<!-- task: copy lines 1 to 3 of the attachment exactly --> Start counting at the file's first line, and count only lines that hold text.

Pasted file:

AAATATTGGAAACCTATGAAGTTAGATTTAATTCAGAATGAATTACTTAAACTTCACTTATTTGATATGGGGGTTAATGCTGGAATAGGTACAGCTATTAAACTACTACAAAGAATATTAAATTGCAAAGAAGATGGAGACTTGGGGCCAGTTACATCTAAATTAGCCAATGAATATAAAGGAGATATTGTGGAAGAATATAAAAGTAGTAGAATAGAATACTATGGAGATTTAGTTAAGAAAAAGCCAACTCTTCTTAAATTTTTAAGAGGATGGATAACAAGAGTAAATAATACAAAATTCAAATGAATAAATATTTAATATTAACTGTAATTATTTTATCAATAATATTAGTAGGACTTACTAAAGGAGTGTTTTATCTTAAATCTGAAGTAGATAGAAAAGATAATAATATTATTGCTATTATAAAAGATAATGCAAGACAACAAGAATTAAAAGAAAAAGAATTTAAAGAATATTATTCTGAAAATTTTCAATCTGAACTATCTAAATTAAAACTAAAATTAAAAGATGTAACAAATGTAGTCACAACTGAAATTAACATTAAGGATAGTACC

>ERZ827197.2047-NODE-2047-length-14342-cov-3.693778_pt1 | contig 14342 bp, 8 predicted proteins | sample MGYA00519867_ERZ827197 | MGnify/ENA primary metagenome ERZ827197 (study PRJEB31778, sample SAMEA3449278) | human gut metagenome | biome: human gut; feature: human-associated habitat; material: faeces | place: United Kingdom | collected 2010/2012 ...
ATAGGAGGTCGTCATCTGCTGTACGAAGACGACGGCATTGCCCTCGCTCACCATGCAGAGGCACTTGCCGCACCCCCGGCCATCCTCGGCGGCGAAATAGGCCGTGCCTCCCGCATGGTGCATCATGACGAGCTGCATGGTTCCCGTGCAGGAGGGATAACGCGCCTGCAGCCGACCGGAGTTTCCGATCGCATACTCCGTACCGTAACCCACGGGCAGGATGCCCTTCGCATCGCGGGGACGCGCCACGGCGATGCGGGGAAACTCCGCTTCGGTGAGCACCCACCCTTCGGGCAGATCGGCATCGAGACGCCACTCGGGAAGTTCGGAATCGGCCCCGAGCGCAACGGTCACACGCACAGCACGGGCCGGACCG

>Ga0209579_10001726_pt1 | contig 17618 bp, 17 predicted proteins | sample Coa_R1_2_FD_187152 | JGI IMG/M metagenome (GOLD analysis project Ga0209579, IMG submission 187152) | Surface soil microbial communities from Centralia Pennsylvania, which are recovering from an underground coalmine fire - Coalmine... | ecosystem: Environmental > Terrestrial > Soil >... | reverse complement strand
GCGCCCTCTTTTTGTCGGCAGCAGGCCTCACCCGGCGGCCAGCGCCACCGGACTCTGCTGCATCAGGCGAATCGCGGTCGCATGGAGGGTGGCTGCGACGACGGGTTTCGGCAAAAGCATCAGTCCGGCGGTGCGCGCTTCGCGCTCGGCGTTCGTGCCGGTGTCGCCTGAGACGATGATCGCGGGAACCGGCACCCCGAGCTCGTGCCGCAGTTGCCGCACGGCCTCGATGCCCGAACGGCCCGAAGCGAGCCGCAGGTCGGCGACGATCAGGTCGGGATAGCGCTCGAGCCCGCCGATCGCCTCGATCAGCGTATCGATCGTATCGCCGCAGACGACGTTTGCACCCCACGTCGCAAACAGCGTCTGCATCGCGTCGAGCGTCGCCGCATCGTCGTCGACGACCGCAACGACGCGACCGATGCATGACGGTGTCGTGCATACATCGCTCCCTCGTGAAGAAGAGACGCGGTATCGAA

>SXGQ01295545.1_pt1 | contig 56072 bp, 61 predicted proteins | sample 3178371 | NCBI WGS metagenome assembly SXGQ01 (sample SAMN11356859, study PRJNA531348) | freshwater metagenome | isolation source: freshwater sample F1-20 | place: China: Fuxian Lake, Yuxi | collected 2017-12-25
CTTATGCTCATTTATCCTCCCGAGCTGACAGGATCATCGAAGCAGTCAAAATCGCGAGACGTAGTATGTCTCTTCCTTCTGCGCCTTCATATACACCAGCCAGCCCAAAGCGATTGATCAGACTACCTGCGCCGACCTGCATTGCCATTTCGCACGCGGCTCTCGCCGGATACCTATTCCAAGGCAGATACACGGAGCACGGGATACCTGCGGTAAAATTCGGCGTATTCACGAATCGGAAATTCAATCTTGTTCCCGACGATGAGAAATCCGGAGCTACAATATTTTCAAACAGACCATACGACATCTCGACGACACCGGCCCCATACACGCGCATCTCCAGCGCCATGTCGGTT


AAATATTGGAAACCTATGAAGTTAGATTTAATTCAGAATGAATTACTTAAACTTCACTTATTTGATATGGGGGTTAATGCTGGAATAGGTACAGCTATTAAACTACTACAAAGAATATTAAATTGCAAAGAAGATGGAGACTTGGGGCCAGTTACATCTAAATTAGCCAATGAATATAAAGGAGATATTGTGGAAGAATATAAAAGTAGTAGAATAGAATACTATGGAGATTTAGTTAAGAAAAAGCCAACTCTTCTTAAATTTTTAAGAGGATGGATAACAAGAGTAAATAATACAAAATTCAAATGAATAAATATTTAATATTAACTGTAATTATTTTATCAATAATATTAGTAGGACTTACTAAAGGAGTGTTTTATCTTAAATCTGAAGTAGATAGAAAAGATAATAATATTATTGCTATTATAAAAGATAATGCAAGACAACAAGAATTAAAAGAAAAAGAATTTAAAGAATATTATTCTGAAAATTTTCAATCTGAACTATCTAAATTAAAACTAAAATTAAAAGATGTAACAAATGTAGTCACAACTGAAATTAACATTAAGGATAGTACC

>ERZ827197.2047-NODE-2047-length-14342-cov-3.693778_pt1 | contig 14342 bp, 8 predicted proteins | sample MGYA00519867_ERZ827197 | MGnify/ENA primary metagenome ERZ827197 (study PRJEB31778, sample SAMEA3449278) | human gut metagenome | biome: human gut; feature: human-associated habitat; material: faeces | place: United Kingdom | collected 2010/2012 ...
ATAGGAGGTCGTCATCTGCTGTACGAAGACGACGGCATTGCCCTCGCTCACCATGCAGAGGCACTTGCCGCACCCCCGGCCATCCTCGGCGGCGAAATAGGCCGTGCCTCCCGCATGGTGCATCATGACGAGCTGCATGGTTCCCGTGCAGGAGGGATAACGCGCCTGCAGCCGACCGGAGTTTCCGATCGCATACTCCGTACCGTAACCCACGGGCAGGATGCCCTTCGCATCGCGGGGACGCGCCACGGCGATGCGGGGAAACTCCGCTTCGGTGAGCACCCACCCTTCGGGCAGATCGGCATCGAGACGCCACTCGGGAAGTTCGGAATCGGCCCCGAGCGCAACGGTCACACGCACAGCACGGGCCGGACCG